Niagara-on-the-Lake - A Historic Area
Step back in time to one of the most intriguing periods in Canadian history. Niagara was a battlefield from Fort Erie to Niagara-on-the-Lake as the British attempted to maintain sovereignty from the invading American army. History lives in Niagara. Battlefields, museums, monuments and graveyards all tell the story of Niagara's history.
Costumed interpreters at many of Niagara's historical landmarks bring the past to life in the recounting of tales of bravery and loyalty and pioneer life. Distinctly Ontario architecture is prevalent throughout Niagara's many small towns, many of which were founded over two hundred years ago.
The history of Niagara goes back thousands of years, but the arrival of the Europeans saw huge changes come to one of Canada's most beautiful areas. In May 1535, Jacques Cartier left France to explore the New World. Although he never saw Niagara Falls, tales of the magnificent falls were recounted to him by the Indians he met as far away as the St. Lawrence River. Samuel de Champlain visited Canada in 1608 and in his journals he talks about the legendary cataracts but he too, never witnessed them for himself.
Etienne Brule, the first European to see Lakes Ontario, Erie Huron and Superior, may also have been the first to behold the Falls, in 1615 although nothing was recorded of his visit. That same year, the Recollet missionary explorers arrived in Ontario. They were followed a decade later by the Jesuits. It was a Jesuit father, Gabriel Lalemant, who first recorded the Iroquois name for the river- Onguiaahra, meaning "the Strait". The name "Niagara" evolved from those origins.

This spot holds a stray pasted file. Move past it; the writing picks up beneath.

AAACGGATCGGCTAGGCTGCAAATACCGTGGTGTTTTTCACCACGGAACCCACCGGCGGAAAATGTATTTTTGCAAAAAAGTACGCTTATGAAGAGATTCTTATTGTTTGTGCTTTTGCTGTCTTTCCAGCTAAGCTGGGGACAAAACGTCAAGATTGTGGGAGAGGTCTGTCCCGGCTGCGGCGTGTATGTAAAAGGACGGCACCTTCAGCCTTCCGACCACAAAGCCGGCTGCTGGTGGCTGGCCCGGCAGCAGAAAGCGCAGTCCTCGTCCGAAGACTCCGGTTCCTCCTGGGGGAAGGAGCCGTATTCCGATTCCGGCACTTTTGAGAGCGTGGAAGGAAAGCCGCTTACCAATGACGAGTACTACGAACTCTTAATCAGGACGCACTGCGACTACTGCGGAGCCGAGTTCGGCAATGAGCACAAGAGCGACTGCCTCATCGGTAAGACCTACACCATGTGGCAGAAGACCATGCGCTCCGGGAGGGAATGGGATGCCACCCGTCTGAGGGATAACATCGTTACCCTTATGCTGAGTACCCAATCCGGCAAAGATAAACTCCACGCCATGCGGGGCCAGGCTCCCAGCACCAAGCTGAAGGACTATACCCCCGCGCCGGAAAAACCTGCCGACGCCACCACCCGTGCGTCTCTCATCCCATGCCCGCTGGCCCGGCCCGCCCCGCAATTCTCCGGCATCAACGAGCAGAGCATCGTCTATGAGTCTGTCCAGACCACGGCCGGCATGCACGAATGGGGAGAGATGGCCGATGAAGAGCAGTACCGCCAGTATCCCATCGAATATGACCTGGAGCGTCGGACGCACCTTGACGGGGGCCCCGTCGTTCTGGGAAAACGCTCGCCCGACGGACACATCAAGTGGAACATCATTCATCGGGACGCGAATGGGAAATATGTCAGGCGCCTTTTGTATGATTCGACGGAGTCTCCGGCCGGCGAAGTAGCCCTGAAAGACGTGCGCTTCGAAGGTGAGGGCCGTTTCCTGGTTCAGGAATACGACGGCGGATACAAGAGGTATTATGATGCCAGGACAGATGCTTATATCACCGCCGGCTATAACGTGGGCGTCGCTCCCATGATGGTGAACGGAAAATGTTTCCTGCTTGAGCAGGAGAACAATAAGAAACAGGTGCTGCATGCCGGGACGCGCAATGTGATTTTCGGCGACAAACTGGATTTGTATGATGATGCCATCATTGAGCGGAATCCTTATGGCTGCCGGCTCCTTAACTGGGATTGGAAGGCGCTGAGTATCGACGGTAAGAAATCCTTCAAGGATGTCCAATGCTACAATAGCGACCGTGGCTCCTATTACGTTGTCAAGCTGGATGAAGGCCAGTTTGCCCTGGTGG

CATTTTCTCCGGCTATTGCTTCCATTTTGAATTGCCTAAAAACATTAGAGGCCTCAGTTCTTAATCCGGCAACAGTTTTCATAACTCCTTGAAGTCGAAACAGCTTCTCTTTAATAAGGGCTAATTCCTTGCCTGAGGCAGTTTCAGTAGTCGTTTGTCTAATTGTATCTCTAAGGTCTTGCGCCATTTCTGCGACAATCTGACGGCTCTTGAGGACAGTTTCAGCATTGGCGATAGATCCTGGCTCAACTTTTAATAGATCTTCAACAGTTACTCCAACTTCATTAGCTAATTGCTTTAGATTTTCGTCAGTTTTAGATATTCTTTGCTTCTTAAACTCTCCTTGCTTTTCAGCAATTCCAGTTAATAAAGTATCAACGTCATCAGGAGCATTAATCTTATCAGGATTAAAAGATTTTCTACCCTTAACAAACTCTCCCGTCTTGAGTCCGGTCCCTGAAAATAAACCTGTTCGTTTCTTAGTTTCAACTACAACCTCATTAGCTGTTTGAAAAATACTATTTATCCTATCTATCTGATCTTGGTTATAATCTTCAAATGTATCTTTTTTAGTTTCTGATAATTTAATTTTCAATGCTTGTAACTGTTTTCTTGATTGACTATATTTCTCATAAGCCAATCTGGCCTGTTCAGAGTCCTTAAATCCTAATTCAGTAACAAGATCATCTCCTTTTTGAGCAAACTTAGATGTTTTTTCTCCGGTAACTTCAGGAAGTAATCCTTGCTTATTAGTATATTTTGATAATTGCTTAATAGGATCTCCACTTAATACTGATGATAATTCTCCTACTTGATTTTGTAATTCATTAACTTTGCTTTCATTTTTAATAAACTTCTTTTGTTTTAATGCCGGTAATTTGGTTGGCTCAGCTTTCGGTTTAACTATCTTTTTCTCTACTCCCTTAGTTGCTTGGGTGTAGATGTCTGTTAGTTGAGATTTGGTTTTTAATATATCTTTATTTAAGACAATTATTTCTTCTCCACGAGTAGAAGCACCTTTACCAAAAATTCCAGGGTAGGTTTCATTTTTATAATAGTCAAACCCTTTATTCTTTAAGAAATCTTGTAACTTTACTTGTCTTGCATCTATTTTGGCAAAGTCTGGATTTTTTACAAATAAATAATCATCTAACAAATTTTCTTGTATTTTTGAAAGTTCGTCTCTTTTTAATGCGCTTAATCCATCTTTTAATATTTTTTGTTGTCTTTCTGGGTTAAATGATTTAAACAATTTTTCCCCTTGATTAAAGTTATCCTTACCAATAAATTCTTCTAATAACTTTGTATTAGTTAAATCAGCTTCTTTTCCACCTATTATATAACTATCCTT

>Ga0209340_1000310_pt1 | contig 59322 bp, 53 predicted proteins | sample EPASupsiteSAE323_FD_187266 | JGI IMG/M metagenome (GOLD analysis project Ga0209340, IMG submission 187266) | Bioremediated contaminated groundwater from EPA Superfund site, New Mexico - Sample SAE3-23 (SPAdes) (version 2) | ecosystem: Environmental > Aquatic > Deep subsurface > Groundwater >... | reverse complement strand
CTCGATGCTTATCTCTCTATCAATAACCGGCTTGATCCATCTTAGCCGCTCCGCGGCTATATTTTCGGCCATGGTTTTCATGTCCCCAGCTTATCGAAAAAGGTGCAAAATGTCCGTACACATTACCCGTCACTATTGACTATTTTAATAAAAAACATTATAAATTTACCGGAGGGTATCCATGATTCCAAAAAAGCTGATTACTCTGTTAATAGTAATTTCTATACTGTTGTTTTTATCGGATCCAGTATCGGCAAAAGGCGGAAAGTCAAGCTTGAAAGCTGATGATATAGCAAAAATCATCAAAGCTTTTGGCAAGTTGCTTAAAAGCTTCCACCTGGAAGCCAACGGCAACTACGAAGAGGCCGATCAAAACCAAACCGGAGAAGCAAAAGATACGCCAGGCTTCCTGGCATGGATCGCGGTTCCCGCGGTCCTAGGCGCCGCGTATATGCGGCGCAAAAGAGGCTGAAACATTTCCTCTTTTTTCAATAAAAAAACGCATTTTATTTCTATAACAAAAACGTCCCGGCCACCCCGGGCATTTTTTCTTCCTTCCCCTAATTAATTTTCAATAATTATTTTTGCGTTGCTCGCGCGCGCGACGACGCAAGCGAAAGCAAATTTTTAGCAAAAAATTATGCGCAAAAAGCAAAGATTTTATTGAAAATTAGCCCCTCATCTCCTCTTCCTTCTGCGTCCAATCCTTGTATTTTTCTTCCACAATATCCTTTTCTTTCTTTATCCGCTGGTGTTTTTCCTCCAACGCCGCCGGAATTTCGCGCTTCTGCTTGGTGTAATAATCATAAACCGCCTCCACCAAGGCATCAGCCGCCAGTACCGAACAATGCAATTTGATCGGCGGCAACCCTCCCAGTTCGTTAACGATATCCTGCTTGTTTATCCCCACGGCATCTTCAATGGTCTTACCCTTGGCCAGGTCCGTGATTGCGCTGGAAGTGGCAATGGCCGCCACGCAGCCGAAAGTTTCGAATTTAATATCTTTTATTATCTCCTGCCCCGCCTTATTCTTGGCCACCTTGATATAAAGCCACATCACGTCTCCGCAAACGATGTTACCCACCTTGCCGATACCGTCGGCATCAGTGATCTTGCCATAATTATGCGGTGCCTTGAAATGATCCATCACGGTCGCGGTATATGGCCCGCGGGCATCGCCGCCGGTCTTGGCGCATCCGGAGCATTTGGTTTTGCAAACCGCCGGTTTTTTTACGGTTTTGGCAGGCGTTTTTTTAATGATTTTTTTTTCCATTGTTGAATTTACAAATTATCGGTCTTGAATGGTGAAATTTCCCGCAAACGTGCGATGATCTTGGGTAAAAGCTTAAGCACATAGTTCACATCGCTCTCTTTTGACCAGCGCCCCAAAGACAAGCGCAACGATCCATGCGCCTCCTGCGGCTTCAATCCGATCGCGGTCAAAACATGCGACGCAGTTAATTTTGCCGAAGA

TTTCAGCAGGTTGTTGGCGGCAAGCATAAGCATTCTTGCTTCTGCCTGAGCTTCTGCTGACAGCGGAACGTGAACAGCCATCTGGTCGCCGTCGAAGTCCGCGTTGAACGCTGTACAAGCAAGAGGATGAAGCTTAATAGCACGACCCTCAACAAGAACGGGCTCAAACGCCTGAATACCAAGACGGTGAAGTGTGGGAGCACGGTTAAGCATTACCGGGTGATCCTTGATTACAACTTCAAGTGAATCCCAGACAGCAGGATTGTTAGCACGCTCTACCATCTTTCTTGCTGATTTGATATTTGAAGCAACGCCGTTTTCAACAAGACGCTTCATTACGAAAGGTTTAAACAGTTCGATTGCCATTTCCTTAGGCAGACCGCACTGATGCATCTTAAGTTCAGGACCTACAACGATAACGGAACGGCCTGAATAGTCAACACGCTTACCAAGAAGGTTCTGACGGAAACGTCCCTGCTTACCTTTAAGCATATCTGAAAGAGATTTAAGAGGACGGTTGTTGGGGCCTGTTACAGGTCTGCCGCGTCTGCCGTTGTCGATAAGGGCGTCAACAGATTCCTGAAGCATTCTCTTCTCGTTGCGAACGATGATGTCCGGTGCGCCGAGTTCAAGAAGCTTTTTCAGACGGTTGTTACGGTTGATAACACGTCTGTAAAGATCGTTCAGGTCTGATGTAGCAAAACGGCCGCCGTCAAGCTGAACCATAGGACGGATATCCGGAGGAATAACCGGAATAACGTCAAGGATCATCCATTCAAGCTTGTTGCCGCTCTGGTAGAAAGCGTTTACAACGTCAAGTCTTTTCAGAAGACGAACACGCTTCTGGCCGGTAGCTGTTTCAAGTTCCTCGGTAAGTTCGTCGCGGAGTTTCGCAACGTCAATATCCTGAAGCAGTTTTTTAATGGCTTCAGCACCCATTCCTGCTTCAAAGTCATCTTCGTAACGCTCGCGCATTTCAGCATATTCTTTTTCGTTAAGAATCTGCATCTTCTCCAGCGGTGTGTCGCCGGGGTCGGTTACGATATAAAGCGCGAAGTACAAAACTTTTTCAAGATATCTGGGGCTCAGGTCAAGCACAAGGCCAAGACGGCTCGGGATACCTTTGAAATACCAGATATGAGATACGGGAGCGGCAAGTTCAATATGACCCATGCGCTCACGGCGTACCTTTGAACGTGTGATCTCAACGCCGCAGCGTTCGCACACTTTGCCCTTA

In 1651, the fur- trade rivalry between the Huron and Iroquois Tribes was heating up. The Iroquois Nation completely dessimated the Neutral Tribe who were the first native tribe to take up residence in the Niagara area. Until the American Revolution, the Iroquois managed to keep white settlers out of Niagara almost completely.
In December 1678, Recollet priest Louis Hennepin visited Niagara Falls and his visit was recorded. Many artists, intrigued by the journal entries of Hennepin have attempted to portray that first sighting of the cataracts artistically.
Nineteen years later, he published the first engraving of the Falls in his book Nouvelle Decouverte. The Falls obviously made a great impression of Hennepin, for he estimated their height to be 183 meters, more than three times what it really is.
In 1812, by request of President James Madison, the United States congress declared war on Canada. Artifacts from that war dot the riverside, as do monuments erected later, such as the one erected to the memory of Sir Isaac Brock at Queenston, just a short drive from both Niagara Falls and Niagara on the Lake.